Sunday, May 22, 2011

Quilts by Lucy

A few weeks ago I mentioned that I loaned three of my grandmother's quilts to the local museum for use in a special exhibit during the month of May. With the heavy work crush and two weekends out of town, I almost forgot about the event. I decided it would be a good idea to plan on stopping by the museum after my DAR meeting on Saturday.

I had asked the curator how she planned to showcase the quilts and she had described how she would hang some of them and drape others over a collection of white lattice panels. They used both of those methods, but they also placed some of the quilts on the furniture that is on permanent exhibit. An old bed stead was wearing a historic quilt. An antique baby carriage had a small baby quilt tucked into it. Every room of the museum had splashes of color here and there from quilts made out of everything from tobacco and flour sacks to satins.

Grandma Lucy's three quilts were shown to their best advantage.

The quilt closest to the front edge of the photo is one of her string quilts. On the far wall is a signature quilt with blocks made by several members of the family including Lucy herself, her daughters Nettie and Bettye, her mother Nettie Mason, her sister-in-law Dixie Rose and Dixie's daughter Betty.

Below is a closer look at the signature quilt. It is one of the prizes of my varied collection of family heirlooms.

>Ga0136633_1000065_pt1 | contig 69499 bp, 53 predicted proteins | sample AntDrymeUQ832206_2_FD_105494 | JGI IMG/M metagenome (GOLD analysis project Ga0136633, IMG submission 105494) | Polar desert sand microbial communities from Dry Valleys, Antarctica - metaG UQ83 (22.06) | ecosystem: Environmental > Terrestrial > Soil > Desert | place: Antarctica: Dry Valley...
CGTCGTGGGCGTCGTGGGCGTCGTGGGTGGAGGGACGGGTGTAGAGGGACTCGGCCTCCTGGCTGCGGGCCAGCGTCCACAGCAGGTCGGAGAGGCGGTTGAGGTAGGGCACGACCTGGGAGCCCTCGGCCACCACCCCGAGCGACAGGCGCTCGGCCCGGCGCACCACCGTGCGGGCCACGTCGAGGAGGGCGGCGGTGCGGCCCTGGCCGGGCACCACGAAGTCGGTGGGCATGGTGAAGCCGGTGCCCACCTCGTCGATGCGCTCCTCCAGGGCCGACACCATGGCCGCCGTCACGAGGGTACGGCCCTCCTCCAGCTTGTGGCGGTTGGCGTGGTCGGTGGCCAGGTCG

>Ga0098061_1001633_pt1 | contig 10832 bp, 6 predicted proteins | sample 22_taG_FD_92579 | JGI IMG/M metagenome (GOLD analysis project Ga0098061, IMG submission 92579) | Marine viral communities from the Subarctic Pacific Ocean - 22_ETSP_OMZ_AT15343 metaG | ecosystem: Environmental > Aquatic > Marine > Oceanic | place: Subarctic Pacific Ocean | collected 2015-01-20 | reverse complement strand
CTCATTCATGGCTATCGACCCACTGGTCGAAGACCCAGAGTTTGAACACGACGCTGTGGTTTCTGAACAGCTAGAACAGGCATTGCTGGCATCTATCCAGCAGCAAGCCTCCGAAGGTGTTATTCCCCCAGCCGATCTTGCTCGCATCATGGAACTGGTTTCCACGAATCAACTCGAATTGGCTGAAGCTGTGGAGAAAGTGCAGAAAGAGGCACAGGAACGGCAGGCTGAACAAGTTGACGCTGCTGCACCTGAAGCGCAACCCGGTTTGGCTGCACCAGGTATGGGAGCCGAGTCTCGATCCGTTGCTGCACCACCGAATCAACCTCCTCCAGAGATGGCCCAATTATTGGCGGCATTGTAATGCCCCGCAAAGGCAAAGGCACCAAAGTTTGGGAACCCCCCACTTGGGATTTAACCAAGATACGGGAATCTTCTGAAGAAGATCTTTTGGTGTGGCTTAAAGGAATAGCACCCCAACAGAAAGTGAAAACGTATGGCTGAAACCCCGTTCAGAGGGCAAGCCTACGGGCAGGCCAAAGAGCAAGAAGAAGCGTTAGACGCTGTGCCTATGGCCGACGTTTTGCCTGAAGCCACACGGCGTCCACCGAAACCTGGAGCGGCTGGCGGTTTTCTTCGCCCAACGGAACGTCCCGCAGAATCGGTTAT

The last of the three quilts was a simple pattern of diamond shapes on one side and squares on the reverse, and they showcased both sides by draping it across a display case.

The museum had managed to assemble quilts from a half-dozen or so of their members and there were quilts of every type and material. I was very impressed with the whole exhibit and very pleased with the treatment they gave to my own contributions.

If you decide to stop by the museum to take a look (the exhibit ends on May 31st, $2 entry fee and be sure to check the hours before you make the trip), let me warn you that they did make a few bobbles in the information posted with the quilts. They confused the quilt shown first above with another quilt I had pictured on my website and which is in my Uncle Larry's possession. The one on display is not the quilt that was quilted around an old army blanket. And I know full well that my grandfather did not grow cotton as a cash crop, as they describe. When the curator was making her notes, I mentioned that my grandparents grew a variety of things but that their cash crops were peanuts, cantaloupes and watermelons. Somehow the peanuts turned into cotton by the time the descriptive placards were written. I suspect that is because they have been having an on-going cotton industry display for the last few months. Minor details that no one but us Hodge kin will catch as errors.

I am very proud of my grandmother's quilts and happy that they are getting this chance to get some public attention. I can remember her quilting frame that was raised to the ceiling out of the way and and lowered to working height when she was ready to spend some time crafting. I myself do not like to sew and stand in awe of the mountain of quilts she turned out.

I am more likely to tackle a doll house and one of the latest on my craft table is intended to be a quilt shop. In a small way, it will help me re-connect to my grandmother.


Saturday, May 14, 2011

Three Week Blur of Activity

Where did the last week of April and the first two weeks of May go? It seems like it was only a couple of days ago that Lana and I headed to Dallas for the annual Texas Miniatures Showcase. We try to attend this annual dollhouse and miniatures show if at all possible and we try not to go broke in the process. While it's not the biggest miniatures show, it's the closest to home and some of the biggest names in the field of miniatures attend.